Using the shuttle's 50-foot-long robot arm, astronaut Nancy Currie plucked Zarya out of orbit at 5:47 p.m. Central time Sunday, more than 16 days after it was launched on a Russian Proton rocket from the Baikonur Cosmodrome in Kazakstan as the first component of the new station. After slowly and carefully aligning Zarya's docking mechanism with a comparable mechanism on Unity's Pressurized Mating Adapter-1, Commander Bob Cabana fired Endeavour's downward jets at 8:07 p.m. to drive the two large modules together.
Initial attempts to firmly latch Zarya and Unity together while the shuttle's robot arm was attached to Zarya's grapple fixture were unsuccessful. But after Currie ungrappled the module, hooks and latches between Zarya and Unity engaged at 8:48 p.m., forming a tightly sealed, 35-ton, 76-foot-tall structure rising from Endeavour's payload bay, the size of a seven-story building.
Currie used the robot arm cameras to conduct a detailed survey of Zarya, focusing on two antennas belonging to the Telerobtically Operated Rendezvous System (TORU), which failed to deploy following launch on Nov. 20. Flight controllers concluded that the pyrotechnic pins holding the antennas in place actually fired, but the antennas did not unfurl as planned. The antennas, which are part of a backup navigational aid system, are emitting signal strength in their current position and pose no problem for future station operations. But flight controllers are considering having astronaut Jerry Ross conduct a more thorough survey of the antennas while affixed to the end of the shuttle's robot arm during the first space walk he and Jim Newman will conduct Monday night. Mission managers have not decided whether Ross and Newman will be called upon to manually deploy the antennas on a future space walk.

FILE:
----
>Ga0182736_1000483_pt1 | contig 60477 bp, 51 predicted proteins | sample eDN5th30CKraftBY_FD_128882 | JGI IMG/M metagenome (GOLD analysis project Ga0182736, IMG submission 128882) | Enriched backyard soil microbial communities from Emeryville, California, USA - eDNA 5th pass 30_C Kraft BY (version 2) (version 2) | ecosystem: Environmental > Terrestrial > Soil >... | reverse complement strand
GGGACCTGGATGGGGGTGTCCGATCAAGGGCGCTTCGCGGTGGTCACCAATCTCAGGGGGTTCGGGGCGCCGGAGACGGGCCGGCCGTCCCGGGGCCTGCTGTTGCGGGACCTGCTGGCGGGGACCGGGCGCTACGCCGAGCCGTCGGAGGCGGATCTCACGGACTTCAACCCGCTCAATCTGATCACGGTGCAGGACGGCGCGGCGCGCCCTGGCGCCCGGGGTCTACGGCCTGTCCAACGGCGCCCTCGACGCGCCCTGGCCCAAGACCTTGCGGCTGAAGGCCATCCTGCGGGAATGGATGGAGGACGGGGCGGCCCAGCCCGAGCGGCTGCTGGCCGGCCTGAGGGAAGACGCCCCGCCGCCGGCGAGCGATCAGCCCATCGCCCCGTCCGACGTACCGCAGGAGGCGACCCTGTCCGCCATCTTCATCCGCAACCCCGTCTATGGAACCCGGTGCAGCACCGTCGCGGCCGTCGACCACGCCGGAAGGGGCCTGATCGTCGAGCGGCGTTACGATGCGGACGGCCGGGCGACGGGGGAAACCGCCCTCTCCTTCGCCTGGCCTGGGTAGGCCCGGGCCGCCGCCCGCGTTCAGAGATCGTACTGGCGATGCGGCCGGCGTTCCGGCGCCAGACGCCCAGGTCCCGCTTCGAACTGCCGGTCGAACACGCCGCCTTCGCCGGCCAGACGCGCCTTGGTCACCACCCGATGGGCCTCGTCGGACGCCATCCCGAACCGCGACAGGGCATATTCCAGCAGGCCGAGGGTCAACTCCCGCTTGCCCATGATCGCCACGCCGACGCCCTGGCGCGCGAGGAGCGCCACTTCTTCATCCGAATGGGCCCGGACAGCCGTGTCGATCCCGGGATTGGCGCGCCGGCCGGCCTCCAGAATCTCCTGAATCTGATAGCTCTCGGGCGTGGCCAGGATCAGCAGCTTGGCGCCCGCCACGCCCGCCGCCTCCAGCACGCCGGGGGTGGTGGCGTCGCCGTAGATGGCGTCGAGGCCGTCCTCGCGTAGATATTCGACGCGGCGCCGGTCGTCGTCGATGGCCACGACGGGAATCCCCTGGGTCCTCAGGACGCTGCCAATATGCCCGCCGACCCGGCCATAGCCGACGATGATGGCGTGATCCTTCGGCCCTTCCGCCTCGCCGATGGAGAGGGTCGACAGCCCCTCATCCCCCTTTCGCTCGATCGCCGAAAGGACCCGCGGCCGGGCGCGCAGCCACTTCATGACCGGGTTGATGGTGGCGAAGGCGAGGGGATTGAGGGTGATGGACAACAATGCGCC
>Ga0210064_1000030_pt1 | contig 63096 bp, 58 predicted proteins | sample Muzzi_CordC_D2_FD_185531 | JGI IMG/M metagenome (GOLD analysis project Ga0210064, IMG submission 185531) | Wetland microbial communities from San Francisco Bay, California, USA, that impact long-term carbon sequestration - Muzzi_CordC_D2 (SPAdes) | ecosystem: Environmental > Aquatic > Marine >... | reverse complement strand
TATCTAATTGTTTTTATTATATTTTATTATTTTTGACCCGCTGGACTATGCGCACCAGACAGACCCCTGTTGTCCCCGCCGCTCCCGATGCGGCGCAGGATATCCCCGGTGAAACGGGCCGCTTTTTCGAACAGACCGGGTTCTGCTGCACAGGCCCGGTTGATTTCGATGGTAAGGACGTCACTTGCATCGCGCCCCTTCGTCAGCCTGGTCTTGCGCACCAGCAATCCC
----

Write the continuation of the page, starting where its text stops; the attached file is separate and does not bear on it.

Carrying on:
The first space walk, scheduled to begin about 4:30 p.m. Central time today, may begin earlier if Ross and Newman are ready to depressurize Endeavour's external airlock ahead of schedule. During the planned 6 ½-hour excursion, Ross and Newman will hook up electrical cables and connectors between Zarya and Unity, enabling power to flow into the U.S. component for the first time. That will allow Unity's avionics, computers and heaters to be activated to set the stage for the ultimate shifting of command and control and the origination of the power for the International Space Station from the Russian components to the U.S components once the American-built Destiny laboratory is joined to the station in February 2000.
Russian and American flight controllers also are continuing discussions on the possible swap out of a suspect component for one of Zarya's six batteries. The battery is not discharging properly in its automatic mode. A replacement unit is available for installation if mission managers approve the plan. The battery is operational and poses no threat to future station operations even if left in its current configuration.
The astronauts are scheduled to begin an eight-hour sleep period at 3:36 a.m. Central time and will be awakened at 11:36 a.m. to prepare for the first space walk of the flight.
Endeavour and the International Space Station are orbiting the Earth at an altitude of 240 statute miles with all systems in excellent shape.